Calhoun Port Authority board members sought advice from an attorney they recently hired to defend them in a lawsuit arising from their controversial hiring of former Congressman Blake Farenthold.
During the closed session portion of a Wednesday meeting, board members discussed a lawsuit filed by the Victoria Advocate on May 21. That lawsuit asserts board members broke the law by failing to name Farenthold on an agenda for a May 9 meeting in which his employment was discussed. Farenthold is currently employed as a legislative liaison at the port for $160,000 a year.
During the meeting’s public portion, board members also discussed a safety agreement with a pipeline company, chemical storage fees and budget amendments among other business.
Afterward, they declined to comment on the pending lawsuit and Farenthold’s hiring. Austin attorney Bill Cobb, who is defending the port in its lawsuit for $400 an hour, did not answer phone calls.
“The right thing is to recognize that this consultation and appointment of Mr. Farenthold was not done in a way the Texas legislature intended,” said Victoria attorney John Griffin, who is representing the Advocate in its lawsuit, adding, “That has still not happened.”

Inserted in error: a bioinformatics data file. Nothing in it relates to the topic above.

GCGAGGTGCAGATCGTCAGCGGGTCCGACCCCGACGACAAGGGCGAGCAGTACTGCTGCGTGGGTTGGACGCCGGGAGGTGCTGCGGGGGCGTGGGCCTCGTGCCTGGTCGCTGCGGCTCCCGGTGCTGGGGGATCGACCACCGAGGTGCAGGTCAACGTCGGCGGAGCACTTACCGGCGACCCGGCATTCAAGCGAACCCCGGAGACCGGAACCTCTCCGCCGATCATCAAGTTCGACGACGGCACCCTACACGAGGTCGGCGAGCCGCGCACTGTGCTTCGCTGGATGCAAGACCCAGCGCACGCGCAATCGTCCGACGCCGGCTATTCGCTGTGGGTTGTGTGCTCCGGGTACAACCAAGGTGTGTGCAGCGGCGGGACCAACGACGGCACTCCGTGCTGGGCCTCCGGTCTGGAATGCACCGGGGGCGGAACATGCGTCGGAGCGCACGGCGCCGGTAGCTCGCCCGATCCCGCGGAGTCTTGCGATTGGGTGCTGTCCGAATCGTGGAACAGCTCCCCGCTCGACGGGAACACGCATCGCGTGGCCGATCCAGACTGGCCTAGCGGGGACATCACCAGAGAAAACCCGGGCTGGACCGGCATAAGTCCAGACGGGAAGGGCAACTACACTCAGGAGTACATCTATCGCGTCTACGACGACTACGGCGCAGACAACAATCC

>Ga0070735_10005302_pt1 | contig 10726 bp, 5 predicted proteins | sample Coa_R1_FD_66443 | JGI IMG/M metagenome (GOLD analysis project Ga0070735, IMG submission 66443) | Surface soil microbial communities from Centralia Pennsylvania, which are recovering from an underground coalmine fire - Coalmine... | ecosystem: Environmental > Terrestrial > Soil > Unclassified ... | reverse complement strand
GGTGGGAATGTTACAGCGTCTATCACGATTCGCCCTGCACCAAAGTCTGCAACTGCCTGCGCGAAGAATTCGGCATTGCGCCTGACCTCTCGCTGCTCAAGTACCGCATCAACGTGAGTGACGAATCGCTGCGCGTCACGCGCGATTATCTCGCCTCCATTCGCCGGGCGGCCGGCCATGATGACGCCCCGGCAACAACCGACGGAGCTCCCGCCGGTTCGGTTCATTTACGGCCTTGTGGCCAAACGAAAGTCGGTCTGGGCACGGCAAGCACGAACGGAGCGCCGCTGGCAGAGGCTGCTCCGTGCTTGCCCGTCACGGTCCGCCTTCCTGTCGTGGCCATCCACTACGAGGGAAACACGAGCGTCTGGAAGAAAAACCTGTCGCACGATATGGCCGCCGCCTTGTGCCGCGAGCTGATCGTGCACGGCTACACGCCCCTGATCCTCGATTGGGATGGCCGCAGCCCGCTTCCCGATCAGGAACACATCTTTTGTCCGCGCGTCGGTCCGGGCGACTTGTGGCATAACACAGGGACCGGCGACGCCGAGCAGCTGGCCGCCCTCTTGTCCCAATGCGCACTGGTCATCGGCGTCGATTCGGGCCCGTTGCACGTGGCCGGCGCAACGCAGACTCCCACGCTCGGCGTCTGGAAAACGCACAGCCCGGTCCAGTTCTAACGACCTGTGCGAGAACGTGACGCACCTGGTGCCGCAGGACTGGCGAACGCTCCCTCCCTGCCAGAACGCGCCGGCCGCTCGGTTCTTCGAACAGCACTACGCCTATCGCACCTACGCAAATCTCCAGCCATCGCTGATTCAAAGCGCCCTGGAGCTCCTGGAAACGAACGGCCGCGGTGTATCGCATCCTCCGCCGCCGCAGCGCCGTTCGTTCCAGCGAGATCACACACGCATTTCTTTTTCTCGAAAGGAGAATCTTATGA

Board representatives also have yet to answer numerous questions, including why they considered hiring Farenthold and whether board members recognize their failure to notify the public about his hiring as a mistake.
After successfully obtaining a time extension from a judge, port representatives now have until June 18 to respond to the lawsuit. So far, no response has been filed, a Calhoun County district clerk official said Wednesday afternoon.
Griffin said he hopes to move the case forward as expeditiously as possible. He planned to discuss with port representatives on Thursday a timeline for resolving the case.
“The longer it takes, the more taxpayers’ money is expended,” he said.